Frequency of Desaturation and Association With Hemodynamic Adverse Events During Tracheal Intubations in PICUs

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Abstract

Objectives:

Oxygen desaturation during tracheal intubation is known to be associated with adverse ICU outcomes in critically ill children. We aimed to determine the occurrence and severity of desaturation during tracheal intubations and the association with adverse hemodynamic tracheal intubation–associated events.

Design:

Retrospective cohort study as a part of the National Emergency Airway Registry for Children Network’s quality improvement project from January 2012 to December 2014.

Setting:

International PICUs.

Patients:

Critically ill children younger than 18 years undergoing primary tracheal intubations in the ICUs.

Interventions:

tracheal intubation processes of care and outcomes were prospectively collected using standardized operational definitions. We defined moderate desaturation as oxygen saturation less than 80% and severe desaturation as oxygen saturation less than 70% during tracheal intubation procedures in children with initial oxygen saturation greater than 90% after preoxygenation. Adverse hemodynamic tracheal intubation–associated event was defined as cardiac arrests, hypo or hypertension requiring intervention, and dysrhythmia.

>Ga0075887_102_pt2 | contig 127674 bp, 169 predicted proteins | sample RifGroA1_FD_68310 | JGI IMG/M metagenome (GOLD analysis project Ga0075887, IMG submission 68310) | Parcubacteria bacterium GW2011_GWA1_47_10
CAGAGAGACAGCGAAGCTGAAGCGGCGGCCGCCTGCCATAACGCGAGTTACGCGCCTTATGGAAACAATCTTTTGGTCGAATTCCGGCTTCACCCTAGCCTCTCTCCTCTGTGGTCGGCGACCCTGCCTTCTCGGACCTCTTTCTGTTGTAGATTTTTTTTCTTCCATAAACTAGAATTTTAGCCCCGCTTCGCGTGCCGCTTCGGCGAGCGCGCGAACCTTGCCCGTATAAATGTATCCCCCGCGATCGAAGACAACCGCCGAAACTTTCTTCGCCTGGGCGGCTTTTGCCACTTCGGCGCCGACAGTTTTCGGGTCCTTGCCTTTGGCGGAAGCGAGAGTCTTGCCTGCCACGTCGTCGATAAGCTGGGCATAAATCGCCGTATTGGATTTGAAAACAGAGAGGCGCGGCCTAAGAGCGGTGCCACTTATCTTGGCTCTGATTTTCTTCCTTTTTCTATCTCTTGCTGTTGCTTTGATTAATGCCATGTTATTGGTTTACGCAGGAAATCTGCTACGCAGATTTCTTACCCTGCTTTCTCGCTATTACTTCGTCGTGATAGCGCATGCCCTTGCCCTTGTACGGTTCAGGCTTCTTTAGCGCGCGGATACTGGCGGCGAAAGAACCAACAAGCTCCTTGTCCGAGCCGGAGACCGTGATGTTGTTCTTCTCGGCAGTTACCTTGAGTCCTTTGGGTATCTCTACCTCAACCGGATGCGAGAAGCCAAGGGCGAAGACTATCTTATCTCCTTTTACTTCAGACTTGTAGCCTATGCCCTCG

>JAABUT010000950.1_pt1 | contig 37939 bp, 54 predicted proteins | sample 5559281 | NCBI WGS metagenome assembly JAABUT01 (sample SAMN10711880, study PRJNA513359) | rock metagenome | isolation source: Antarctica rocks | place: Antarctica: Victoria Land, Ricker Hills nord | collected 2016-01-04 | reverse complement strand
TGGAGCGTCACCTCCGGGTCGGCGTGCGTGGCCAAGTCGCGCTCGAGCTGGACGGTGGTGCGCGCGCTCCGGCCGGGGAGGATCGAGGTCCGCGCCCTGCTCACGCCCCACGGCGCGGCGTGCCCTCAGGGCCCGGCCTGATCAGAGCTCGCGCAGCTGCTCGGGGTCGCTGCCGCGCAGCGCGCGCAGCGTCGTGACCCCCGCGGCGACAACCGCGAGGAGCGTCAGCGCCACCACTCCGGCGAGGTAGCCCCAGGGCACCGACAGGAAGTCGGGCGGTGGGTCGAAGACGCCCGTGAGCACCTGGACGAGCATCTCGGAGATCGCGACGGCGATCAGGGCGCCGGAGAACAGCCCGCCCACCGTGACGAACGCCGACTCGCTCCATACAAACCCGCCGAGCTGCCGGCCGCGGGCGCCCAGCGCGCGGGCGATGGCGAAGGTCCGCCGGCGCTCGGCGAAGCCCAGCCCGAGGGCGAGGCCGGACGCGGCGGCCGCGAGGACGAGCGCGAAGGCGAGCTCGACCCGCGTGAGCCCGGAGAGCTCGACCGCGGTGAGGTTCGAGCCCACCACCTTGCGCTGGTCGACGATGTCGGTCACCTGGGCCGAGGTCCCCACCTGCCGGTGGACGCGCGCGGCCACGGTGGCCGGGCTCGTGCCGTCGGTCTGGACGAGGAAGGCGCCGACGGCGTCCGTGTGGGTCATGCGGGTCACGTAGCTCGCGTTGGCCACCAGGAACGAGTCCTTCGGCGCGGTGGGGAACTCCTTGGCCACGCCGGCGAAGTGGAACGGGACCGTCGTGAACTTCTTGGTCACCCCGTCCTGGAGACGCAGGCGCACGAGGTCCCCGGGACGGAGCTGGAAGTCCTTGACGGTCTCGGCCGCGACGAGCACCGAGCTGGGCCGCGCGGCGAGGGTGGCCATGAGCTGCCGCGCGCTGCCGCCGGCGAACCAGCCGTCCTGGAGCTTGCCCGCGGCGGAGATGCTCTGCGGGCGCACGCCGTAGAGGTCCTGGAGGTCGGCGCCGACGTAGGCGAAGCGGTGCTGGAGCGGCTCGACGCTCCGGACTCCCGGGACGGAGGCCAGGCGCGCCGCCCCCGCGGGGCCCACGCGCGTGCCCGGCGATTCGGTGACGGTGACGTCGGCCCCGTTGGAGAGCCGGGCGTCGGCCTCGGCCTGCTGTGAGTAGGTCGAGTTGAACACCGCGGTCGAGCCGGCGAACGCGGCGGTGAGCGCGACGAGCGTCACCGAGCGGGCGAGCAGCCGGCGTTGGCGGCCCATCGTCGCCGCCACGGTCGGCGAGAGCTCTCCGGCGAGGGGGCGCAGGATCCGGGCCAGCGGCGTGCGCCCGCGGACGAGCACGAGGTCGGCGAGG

Measurements and Main Results:

A total of 5,498 primary tracheal intubations from 31 ICUs were reported. Moderate desaturation was observed in 19.3% associated with adverse hemodynamic tracheal intubation–associated events (9.8% among children with moderate desaturation vs 4.4% without desaturation; p < 0.001). Severe desaturation was observed in 12.9% of tracheal intubations, also significantly associated with hemodynamic tracheal intubation–associated events. After adjusting for patient, provider, and practice factors, the occurrence of moderate desaturation was independently associated with hemodynamic tracheal intubation–associated events: adjusted odds ratio 1.83 (95% CI, 1.34–2.51; p < 0.001). The occurrence of severe desaturation was also independently associated with hemodynamic tracheal intubation–associated events: adjusted odds ratio 2.16 (95% CI, 1.54–3.04; p < 0.001). Number of tracheal intubation attempts was also significantly associated with the frequency of moderate and severe desaturations (p < 0.001).

Conclusions:

In this large tracheal intubation quality improvement database, we found moderate and severe desaturation are reported among 19% and 13% of all tracheal intubation encounters. Moderate and severe desaturations were independently associated with the occurrence of adverse hemodynamic events. Future quality improvement interventions may focus to reduce desaturation events.

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